We all know about the vital importance of trees to our planet and all living beings on it. Thanks to the process of photosynthesis, trees produce oxygen and absorb carbon dioxide from the atmosphere, which makes aerobic life (including humans and other creatures that use oxygen in metabolism) possible on this planet.
What if trees could also produce energy in the form of fuel? (I guess in this case we wouldn’t cut so many of them…) So-called artificial photosynthesis could make it a reality. It’s a chemical process that mimics natural photosynthesis and uses sunlight, water and carbon dioxide to produce a chemical fuel. Scientists all over the world have been trying to perfect the process of artificial photosynthesis for years, but there always was the obstacle of a too high cost of production. However, recent breakthroughs in this field bring us closer to the efficient and cost-effective technology available for commercial use, which could soon revolutionize the whole energy industry.
Researchers from the Monash University in Melbourne have created an artificial leaf that mimics photosynthesis and is said to be more efficient than real plants at harnessing sunlight and turning it into energy. In particular, their artificial photosynthesis machine is used for the production of hydrogen and oxygen, which is achieved by the means of putting an electric current in the water – a process called “electrochemical splitting”. The produced hydrogen can then be used to create clean fuel with zero carbon emissions.
The invention of the Australian scientists reaches the energy efficiency of 22%, which is the highest efficiency in artificial leaves so far. However, it is still not enough to make the technology commercially viable.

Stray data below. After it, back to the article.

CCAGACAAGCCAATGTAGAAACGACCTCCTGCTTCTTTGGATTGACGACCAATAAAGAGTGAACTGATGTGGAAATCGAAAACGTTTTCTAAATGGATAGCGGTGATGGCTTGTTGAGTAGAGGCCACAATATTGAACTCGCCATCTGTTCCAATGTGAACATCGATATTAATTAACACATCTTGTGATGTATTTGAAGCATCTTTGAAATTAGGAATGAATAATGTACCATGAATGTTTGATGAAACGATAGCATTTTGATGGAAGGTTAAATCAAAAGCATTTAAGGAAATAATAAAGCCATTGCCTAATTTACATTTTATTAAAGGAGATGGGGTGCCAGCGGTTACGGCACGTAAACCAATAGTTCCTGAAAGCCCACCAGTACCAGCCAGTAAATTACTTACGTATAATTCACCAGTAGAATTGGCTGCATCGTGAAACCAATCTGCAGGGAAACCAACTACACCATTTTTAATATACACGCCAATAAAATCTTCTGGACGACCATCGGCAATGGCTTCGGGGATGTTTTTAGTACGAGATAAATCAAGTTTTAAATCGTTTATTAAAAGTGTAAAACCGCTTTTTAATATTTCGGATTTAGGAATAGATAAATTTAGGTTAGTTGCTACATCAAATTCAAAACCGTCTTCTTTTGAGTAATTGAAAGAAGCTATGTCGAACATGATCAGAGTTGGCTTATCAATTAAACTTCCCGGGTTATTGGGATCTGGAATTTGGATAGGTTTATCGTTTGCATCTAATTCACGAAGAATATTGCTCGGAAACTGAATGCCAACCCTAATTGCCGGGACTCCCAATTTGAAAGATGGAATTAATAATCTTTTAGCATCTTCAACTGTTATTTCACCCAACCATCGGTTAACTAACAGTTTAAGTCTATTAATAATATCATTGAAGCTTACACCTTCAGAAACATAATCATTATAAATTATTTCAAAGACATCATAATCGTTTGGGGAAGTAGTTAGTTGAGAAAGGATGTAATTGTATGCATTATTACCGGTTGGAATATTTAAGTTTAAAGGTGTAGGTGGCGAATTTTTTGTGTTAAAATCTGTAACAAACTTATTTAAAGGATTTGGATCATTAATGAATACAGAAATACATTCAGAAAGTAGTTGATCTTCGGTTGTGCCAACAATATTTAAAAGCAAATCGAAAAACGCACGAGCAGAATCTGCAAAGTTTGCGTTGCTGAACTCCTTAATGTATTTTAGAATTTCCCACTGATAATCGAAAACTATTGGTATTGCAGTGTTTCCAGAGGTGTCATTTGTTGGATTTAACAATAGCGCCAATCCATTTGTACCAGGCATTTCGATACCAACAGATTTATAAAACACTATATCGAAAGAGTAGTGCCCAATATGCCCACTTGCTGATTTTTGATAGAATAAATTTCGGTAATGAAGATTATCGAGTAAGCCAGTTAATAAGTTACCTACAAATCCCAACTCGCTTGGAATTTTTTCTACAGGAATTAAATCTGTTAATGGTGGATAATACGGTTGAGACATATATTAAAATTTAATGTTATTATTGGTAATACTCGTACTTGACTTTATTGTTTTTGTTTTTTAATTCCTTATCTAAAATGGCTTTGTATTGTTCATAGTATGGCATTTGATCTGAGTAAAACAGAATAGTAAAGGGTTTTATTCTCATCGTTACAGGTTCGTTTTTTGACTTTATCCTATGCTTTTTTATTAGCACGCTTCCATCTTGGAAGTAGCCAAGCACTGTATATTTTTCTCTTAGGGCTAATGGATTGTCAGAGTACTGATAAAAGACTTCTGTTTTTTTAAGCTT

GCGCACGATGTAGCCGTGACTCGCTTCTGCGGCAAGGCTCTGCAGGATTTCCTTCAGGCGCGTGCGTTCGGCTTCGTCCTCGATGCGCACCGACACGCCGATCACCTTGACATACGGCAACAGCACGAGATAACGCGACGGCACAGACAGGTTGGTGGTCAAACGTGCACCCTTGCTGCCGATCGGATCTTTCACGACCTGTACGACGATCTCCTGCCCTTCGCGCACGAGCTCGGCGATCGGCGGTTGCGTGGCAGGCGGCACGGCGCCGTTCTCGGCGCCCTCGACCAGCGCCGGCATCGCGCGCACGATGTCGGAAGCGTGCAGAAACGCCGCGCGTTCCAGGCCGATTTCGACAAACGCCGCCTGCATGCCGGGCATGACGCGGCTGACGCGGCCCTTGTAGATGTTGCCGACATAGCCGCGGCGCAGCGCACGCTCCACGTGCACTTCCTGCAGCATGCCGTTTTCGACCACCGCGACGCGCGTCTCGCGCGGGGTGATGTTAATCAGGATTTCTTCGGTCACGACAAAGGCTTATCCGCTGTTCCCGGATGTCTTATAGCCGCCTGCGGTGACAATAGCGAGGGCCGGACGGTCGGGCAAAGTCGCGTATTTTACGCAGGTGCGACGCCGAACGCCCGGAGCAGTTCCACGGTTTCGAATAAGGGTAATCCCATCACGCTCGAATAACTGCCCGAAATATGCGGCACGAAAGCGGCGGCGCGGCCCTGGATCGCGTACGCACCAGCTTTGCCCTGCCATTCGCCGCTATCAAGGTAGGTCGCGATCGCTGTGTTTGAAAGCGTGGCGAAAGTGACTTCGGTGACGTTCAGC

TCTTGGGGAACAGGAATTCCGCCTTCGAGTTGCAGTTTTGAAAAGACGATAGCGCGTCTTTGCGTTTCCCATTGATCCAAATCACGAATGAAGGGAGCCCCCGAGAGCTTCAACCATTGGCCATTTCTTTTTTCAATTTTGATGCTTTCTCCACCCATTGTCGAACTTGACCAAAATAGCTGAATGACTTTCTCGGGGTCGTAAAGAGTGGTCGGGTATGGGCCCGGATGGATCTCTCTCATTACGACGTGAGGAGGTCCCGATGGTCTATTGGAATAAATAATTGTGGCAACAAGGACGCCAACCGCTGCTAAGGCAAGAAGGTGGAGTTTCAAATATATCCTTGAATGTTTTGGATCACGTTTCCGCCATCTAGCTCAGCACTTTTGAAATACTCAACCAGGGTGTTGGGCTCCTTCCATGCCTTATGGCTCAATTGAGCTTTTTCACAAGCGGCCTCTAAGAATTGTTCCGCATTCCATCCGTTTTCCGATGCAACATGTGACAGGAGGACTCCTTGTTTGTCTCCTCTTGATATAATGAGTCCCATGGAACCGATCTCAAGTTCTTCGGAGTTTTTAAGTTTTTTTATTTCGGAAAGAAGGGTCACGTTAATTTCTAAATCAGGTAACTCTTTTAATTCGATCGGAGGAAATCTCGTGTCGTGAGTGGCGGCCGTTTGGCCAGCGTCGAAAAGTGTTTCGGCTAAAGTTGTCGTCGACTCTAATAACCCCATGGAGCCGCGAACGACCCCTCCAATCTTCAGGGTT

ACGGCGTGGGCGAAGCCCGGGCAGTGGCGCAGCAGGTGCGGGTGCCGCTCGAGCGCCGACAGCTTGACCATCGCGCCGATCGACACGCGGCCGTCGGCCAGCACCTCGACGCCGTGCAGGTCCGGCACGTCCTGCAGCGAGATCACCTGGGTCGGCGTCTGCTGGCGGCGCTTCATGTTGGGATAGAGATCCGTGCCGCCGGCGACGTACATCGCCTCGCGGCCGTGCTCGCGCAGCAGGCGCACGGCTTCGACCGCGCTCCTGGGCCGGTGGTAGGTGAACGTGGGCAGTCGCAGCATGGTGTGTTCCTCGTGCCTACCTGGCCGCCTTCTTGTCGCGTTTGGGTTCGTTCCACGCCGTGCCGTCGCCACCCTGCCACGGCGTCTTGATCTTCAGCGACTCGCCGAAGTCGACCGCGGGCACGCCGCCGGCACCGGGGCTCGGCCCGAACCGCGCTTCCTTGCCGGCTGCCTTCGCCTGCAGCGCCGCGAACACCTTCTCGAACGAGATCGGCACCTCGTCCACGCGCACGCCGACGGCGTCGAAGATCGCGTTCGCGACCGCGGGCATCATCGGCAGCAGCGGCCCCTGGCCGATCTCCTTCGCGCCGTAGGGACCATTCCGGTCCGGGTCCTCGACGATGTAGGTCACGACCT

At the same time, the researchers are quite optimistic about the potential of the artificial photosynthesis technology.
“Electrochemical splitting of water could provide a cheap, clean and renewable source of hydrogen as the ultimately sustainable fuel. This latest breakthrough is significant in that it takes us one step further towards this becoming a reality,” said the lead researcher Professor Leone Spiccia.
Another advancement comes from Caltech’s Joint Center for Artificial Photosynthesis (JCAP) and makes it possible to reduce the costs of energy production in artificial leaves.
The system consists of two electrodes—one photoanode and one photocathode—and a membrane. The photoanode oxidizes water molecules using sunlight, and the photocathode forms hydrogen gas by recombining the protons and electrons. The function of the plastic membrane is to keep the oxygen and hydrogen gases separate, which contributes to the efficiency and safety of the system.
At the same time, the main advance achieved by the Caltech researchers is the use of nickel as the catalyst for fuel production. Nickel is an inexpensive material, which means that the costs of energy production can be significantly reduced.
The demo version of the system converts 10% of the energy it absorbs from the sunlight into fuel and can work for more than 40 hours.
“Our work shows that it is indeed possible to produce fuels from sunlight safely and efficiently in an integrated system with inexpensive components. Of course, we still have work to do to extend the lifetime of the system and to develop methods for cost-effectively manufacturing full systems, both of which are in progress,” said Professor Nathan S. Lewis, the JCAP scientific director.
With more advances like these, we could soon see a radical change in the field of renewable energy and the energy industry in general. The production of 100% clean energy which involves the processes that come from the nature itself would have broader consequences than the solution to the global energy crisis, but would benefit our planet as a whole.
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